The same properties that caused birth defects when it was given to pregnant women, the inhibition of blood vessel formation (anti-angiogenesis), have led to an interest in thalidomide’s therapeutic utility in other fields. At the annual conference of the European Society for Human Genetics on Sunday, Professor Miikka Vikkula, from the de Duve Institute, Université catholique de Louvain, Brussels, Belgium, will present results from a study of the use of thalidomide in patients with severe arteriovenous malformations (AVMs). These results, published today (Friday) in Nature Cardiovascular Research, show a striking reduction in symptoms and a subsequent improvement of quality of life.
AVMs are abnormal tangles of the blood vessels connecting arteries and veins that alter normal blood flow. They are very painful, and cause bleeding and deformation of the affected body part as well as cardiac problems. Usually congenital, they are often only noticeable in adolescence or adulthood as the person grows. Treatment of severe cases is usually through surgery or embolisation (the injection of an agent that destroys the blood vessels locally, thus inducing scarred tissue), though this is rarely totally effective and can make matters worse.
Some people with AVMs can live relatively normal lives, but even in less severe cases there is always the risk that the abnormal tangles of blood vessels can burst and may cause a stroke when in the brain. About one in every hundred AVM patients suffers a stroke each year.
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“Our group has been studying the causes of vascular abnormalities for 30 years,” says Prof Vikkula. “We have identified several genetic causes and have been able to show that certain mutations activate the signalling inside the blood vessel wall -cells and this promotes the abnormal formation of blood vessels (angiogenesis). This led us to wonder about the possibility of using thalidomide to inhibit abnormal blood vessel formation.”
After showing that a vascular malformation could be corrected in a mouse model, Professor Laurence Boon from the Centre for Vascular Anomalies at Saint Luc University Hospital, Brussels, who has been working in collaboration with Prof Vikkula for 30 years, recruited 18 patients with AVMs to a study of the use of thalidomide in their condition. They were aged between 19 – 70 and all had severe malformations that could not be treated by conventional approaches. Patients had to agree to use contraception for at least four weeks before starting thalidomide and to continue for four weeks after the cessation of treatment. Since thalidomide is present in semen, men also had to agree to use condoms during sex.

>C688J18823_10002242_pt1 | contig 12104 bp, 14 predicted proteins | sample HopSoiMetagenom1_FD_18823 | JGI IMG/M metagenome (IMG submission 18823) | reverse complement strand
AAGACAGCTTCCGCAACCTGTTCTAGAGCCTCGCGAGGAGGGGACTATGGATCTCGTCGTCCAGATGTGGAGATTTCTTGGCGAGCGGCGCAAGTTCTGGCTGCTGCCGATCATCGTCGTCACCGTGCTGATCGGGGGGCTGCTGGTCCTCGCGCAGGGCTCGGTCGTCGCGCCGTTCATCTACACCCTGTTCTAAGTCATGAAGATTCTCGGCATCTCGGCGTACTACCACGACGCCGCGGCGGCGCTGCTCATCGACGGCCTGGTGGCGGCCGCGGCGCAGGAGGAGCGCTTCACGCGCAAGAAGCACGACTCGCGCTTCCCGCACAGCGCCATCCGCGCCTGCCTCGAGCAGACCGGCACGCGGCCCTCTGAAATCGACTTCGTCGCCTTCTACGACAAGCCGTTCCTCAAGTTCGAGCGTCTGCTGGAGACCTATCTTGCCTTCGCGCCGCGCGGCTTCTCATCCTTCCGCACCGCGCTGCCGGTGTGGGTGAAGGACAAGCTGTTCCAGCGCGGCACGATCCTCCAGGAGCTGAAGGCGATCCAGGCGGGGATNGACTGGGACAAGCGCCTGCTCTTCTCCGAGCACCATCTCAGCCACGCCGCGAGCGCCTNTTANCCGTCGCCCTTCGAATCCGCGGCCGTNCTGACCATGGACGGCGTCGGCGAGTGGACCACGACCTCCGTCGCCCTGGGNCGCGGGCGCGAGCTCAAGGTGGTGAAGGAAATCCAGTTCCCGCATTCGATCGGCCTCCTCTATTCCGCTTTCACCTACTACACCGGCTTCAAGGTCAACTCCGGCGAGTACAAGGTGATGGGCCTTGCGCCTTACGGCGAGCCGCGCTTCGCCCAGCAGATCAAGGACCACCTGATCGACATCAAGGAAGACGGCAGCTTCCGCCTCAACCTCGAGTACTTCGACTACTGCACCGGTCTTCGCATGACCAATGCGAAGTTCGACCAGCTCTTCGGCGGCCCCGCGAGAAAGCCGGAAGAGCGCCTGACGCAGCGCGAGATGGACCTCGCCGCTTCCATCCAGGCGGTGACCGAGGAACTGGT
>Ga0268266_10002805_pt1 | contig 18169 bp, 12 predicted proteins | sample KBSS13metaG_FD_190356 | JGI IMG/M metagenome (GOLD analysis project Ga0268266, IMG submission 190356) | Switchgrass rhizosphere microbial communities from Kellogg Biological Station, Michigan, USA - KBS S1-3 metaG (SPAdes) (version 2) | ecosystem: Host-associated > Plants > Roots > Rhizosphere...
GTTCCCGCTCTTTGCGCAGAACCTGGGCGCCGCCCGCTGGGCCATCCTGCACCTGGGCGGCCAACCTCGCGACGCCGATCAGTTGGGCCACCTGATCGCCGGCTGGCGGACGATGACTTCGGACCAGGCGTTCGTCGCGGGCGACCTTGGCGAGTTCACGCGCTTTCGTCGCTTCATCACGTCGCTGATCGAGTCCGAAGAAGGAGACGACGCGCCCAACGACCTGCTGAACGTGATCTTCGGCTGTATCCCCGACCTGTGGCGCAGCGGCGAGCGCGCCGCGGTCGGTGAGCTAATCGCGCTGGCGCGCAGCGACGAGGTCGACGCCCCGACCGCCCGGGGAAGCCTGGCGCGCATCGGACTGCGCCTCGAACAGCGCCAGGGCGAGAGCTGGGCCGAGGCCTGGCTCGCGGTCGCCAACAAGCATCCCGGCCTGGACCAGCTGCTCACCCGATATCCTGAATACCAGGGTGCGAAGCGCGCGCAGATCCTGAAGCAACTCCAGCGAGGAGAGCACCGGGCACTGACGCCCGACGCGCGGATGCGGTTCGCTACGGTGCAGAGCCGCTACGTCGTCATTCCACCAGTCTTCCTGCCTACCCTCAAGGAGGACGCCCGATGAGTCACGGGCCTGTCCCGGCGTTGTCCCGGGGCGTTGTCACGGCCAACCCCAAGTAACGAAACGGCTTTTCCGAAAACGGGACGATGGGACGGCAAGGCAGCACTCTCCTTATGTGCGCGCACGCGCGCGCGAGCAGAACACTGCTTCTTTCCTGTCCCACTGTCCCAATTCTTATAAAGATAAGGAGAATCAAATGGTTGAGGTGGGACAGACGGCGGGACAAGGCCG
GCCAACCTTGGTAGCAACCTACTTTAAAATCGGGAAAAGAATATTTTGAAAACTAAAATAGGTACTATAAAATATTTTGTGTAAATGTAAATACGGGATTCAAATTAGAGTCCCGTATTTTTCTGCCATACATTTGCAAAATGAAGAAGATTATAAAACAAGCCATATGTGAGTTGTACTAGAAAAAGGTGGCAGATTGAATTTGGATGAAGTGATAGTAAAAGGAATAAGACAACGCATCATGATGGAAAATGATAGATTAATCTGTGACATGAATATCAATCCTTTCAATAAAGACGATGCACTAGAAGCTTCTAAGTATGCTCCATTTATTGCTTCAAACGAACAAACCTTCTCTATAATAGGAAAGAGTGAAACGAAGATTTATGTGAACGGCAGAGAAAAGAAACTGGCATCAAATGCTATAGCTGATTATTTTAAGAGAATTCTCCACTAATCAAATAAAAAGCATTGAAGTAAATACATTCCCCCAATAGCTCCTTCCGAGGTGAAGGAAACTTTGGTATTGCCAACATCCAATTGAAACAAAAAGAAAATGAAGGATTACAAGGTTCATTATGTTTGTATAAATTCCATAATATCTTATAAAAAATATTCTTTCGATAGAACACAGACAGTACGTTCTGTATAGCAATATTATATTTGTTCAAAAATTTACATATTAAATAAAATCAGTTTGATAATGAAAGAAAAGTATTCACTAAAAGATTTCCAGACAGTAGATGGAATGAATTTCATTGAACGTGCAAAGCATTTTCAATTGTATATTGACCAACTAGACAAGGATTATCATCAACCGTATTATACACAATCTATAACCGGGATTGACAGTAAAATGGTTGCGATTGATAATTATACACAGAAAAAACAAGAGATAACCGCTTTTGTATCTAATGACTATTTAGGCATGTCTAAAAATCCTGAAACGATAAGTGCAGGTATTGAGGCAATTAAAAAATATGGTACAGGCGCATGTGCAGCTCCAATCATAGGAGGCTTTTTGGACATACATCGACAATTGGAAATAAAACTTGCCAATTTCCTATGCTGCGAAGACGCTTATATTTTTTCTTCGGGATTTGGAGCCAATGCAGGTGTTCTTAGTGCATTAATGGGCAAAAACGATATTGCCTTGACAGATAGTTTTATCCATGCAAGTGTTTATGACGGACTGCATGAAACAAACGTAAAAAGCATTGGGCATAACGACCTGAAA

Patients received either 50mg, 100mg or 200mg of thalidomide per day for between two and 52 months. Eight AVMs were stable after a mean thalidomide cessation of 54 months, and four recurred after a mean duration of 11.5 months. Combined treatment with embolisation, where arteries or veins within the AVM are blocked by an agent that destroys vascular wall cells, allowed the thalidomide dose to be reduced to 50mg per day in five patients. Reducing the dose where possible was important, says Prof Vikkula, because a higher dose was associated with side effects, particularly tiredness and peripheral neuropathy, damage to the nerves located outside the brain and spinal cord that causes weakness and numbness, particularly in the hands and feet.
“All the patients experienced a rapid reduction of pain, together with cessation of bleeding and the healing of ulcers where these were present,” says Prof Vikkula. “The three patients with cardiac failure also saw their problems resolved, and one AVM appeared to be completely cured after 19 months of thalidomide and an eight-year follow-up.
“We know that thalidomide acts through vascular endothelial growth factor (VEGF) a signalling protein that promotes the growth of new blood vessels. VEGF levels are high in vascular abnormalities such as AVMs and is therefore likely that thalidomide reduces signalling via the angiogenesis-promoting pathways. Although our study is only small, the results are convincing, and we hope that they will be confirmed by larger trials.”
A further advantage of the use of thalidomide in the treatment of AVMs is one of cost. Two other drugs, recently developed for use in oncology, and being tested to treat AVMs, cost up to twelve times as much, as well as having numerous side effects.
“We had hypothesised that thalidomide should work in these patients, so our results did not come as a surprise, but it was great to have clinical confirmation that we were right,” Prof Vikkula concludes. “In our view, this is a breakthrough finding and provides a solid basis for the development of molecular treatments for AVMs.”
Professor Alexandre Reymond, chair of the conference, said: “This study shows not only the healthcare and economic benefits of repurposing drugs – even the most maligned – but also how genetic research can lead to real breakthroughs in therapies for difficult to treat, distressing conditions.”